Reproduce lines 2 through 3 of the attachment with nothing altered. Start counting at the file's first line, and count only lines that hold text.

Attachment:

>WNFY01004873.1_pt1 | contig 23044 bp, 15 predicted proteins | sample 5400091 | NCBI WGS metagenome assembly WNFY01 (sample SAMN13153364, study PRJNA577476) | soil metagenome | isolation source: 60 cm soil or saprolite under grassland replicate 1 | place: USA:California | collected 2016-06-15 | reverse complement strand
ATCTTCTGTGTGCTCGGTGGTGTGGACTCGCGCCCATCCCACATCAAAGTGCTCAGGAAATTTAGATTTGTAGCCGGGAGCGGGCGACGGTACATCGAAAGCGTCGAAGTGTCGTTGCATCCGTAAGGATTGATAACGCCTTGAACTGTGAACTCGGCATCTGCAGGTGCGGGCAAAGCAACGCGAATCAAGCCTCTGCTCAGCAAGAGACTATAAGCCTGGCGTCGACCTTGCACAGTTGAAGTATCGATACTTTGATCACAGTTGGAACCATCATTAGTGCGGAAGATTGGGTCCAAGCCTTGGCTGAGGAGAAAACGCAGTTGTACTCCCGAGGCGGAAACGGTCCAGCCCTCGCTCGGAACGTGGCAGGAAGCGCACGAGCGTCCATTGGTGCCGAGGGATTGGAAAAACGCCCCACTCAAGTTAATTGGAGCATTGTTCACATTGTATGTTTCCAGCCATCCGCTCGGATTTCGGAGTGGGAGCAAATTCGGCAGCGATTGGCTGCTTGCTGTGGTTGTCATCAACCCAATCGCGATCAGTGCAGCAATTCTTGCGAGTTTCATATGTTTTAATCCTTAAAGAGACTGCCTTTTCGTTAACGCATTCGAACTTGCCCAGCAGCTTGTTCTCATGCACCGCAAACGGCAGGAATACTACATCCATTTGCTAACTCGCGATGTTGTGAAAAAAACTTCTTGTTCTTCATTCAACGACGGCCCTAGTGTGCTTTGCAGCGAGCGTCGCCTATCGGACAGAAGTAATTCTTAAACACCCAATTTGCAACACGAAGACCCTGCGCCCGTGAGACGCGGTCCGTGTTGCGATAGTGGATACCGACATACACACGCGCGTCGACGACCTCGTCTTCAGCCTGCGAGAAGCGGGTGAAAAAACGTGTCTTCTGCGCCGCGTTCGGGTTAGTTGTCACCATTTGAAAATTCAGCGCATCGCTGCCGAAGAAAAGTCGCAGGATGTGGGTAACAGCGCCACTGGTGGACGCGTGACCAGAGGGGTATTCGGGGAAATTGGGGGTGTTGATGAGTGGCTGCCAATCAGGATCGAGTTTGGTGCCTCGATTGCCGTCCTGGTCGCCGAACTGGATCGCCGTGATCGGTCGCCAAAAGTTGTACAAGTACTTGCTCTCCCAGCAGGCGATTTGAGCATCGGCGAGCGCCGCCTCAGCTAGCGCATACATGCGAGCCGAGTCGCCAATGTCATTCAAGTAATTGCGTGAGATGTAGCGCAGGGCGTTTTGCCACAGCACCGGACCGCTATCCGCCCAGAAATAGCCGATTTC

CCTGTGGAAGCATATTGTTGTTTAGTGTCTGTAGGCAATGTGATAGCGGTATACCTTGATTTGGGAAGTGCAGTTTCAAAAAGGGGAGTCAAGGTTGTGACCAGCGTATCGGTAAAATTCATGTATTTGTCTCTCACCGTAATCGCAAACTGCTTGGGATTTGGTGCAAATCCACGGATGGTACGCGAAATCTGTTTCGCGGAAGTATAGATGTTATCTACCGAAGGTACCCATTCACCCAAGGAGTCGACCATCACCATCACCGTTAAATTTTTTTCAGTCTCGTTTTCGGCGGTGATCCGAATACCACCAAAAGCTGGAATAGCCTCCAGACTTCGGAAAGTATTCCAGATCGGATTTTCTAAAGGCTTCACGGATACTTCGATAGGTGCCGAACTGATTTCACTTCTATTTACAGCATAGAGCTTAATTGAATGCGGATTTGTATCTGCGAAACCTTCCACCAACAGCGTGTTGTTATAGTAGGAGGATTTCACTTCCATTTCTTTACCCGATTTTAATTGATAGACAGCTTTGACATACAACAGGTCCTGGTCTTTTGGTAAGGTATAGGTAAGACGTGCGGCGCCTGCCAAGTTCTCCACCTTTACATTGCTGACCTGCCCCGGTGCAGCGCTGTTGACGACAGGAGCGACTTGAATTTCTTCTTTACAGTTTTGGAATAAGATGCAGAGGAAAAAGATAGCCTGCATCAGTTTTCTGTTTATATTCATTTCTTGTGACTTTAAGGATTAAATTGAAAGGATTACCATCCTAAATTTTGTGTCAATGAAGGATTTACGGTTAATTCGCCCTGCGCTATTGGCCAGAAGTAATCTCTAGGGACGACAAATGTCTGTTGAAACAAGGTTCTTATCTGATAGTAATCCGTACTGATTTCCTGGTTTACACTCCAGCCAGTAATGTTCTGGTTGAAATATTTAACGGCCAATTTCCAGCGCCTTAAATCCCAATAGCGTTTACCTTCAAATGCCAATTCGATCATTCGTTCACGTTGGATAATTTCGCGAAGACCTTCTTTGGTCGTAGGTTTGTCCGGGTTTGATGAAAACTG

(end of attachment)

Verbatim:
ATCTTCTGTGTGCTCGGTGGTGTGGACTCGCGCCCATCCCACATCAAAGTGCTCAGGAAATTTAGATTTGTAGCCGGGAGCGGGCGACGGTACATCGAAAGCGTCGAAGTGTCGTTGCATCCGTAAGGATTGATAACGCCTTGAACTGTGAACTCGGCATCTGCAGGTGCGGGCAAAGCAACGCGAATCAAGCCTCTGCTCAGCAAGAGACTATAAGCCTGGCGTCGACCTTGCACAGTTGAAGTATCGATACTTTGATCACAGTTGGAACCATCATTAGTGCGGAAGATTGGGTCCAAGCCTTGGCTGAGGAGAAAACGCAGTTGTACTCCCGAGGCGGAAACGGTCCAGCCCTCGCTCGGAACGTGGCAGGAAGCGCACGAGCGTCCATTGGTGCCGAGGGATTGGAAAAACGCCCCACTCAAGTTAATTGGAGCATTGTTCACATTGTATGTTTCCAGCCATCCGCTCGGATTTCGGAGTGGGAGCAAATTCGGCAGCGATTGGCTGCTTGCTGTGGTTGTCATCAACCCAATCGCGATCAGTGCAGCAATTCTTGCGAGTTTCATATGTTTTAATCCTTAAAGAGACTGCCTTTTCGTTAACGCATTCGAACTTGCCCAGCAGCTTGTTCTCATGCACCGCAAACGGCAGGAATACTACATCCATTTGCTAACTCGCGATGTTGTGAAAAAAACTTCTTGTTCTTCATTCAACGACGGCCCTAGTGTGCTTTGCAGCGAGCGTCGCCTATCGGACAGAAGTAATTCTTAAACACCCAATTTGCAACACGAAGACCCTGCGCCCGTGAGACGCGGTCCGTGTTGCGATAGTGGATACCGACATACACACGCGCGTCGACGACCTCGTCTTCAGCCTGCGAGAAGCGGGTGAAAAAACGTGTCTTCTGCGCCGCGTTCGGGTTAGTTGTCACCATTTGAAAATTCAGCGCATCGCTGCCGAAGAAAAGTCGCAGGATGTGGGTAACAGCGCCACTGGTGGACGCGTGACCAGAGGGGTATTCGGGGAAATTGGGGGTGTTGATGAGTGGCTGCCAATCAGGATCGAGTTTGGTGCCTCGATTGCCGTCCTGGTCGCCGAACTGGATCGCCGTGATCGGTCGCCAAAAGTTGTACAAGTACTTGCTCTCCCAGCAGGCGATTTGAGCATCGGCGAGCGCCGCCTCAGCTAGCGCATACATGCGAGCCGAGTCGCCAATGTCATTCAAGTAATTGCGTGAGATGTAGCGCAGGGCGTTTTGCCACAGCACCGGACCGCTATCCGCCCAGAAATAGCCGATTTC

CCTGTGGAAGCATATTGTTGTTTAGTGTCTGTAGGCAATGTGATAGCGGTATACCTTGATTTGGGAAGTGCAGTTTCAAAAAGGGGAGTCAAGGTTGTGACCAGCGTATCGGTAAAATTCATGTATTTGTCTCTCACCGTAATCGCAAACTGCTTGGGATTTGGTGCAAATCCACGGATGGTACGCGAAATCTGTTTCGCGGAAGTATAGATGTTATCTACCGAAGGTACCCATTCACCCAAGGAGTCGACCATCACCATCACCGTTAAATTTTTTTCAGTCTCGTTTTCGGCGGTGATCCGAATACCACCAAAAGCTGGAATAGCCTCCAGACTTCGGAAAGTATTCCAGATCGGATTTTCTAAAGGCTTCACGGATACTTCGATAGGTGCCGAACTGATTTCACTTCTATTTACAGCATAGAGCTTAATTGAATGCGGATTTGTATCTGCGAAACCTTCCACCAACAGCGTGTTGTTATAGTAGGAGGATTTCACTTCCATTTCTTTACCCGATTTTAATTGATAGACAGCTTTGACATACAACAGGTCCTGGTCTTTTGGTAAGGTATAGGTAAGACGTGCGGCGCCTGCCAAGTTCTCCACCTTTACATTGCTGACCTGCCCCGGTGCAGCGCTGTTGACGACAGGAGCGACTTGAATTTCTTCTTTACAGTTTTGGAATAAGATGCAGAGGAAAAAGATAGCCTGCATCAGTTTTCTGTTTATATTCATTTCTTGTGACTTTAAGGATTAAATTGAAAGGATTACCATCCTAAATTTTGTGTCAATGAAGGATTTACGGTTAATTCGCCCTGCGCTATTGGCCAGAAGTAATCTCTAGGGACGACAAATGTCTGTTGAAACAAGGTTCTTATCTGATAGTAATCCGTACTGATTTCCTGGTTTACACTCCAGCCAGTAATGTTCTGGTTGAAATATTTAACGGCCAATTTCCAGCGCCTTAAATCCCAATAGCGTTTACCTTCAAATGCCAATTCGATCATTCGTTCACGTTGGATAATTTCGCGAAGACCTTCTTTGGTCGTAGGTTTGTCCGGGTTTGATGAAAACTG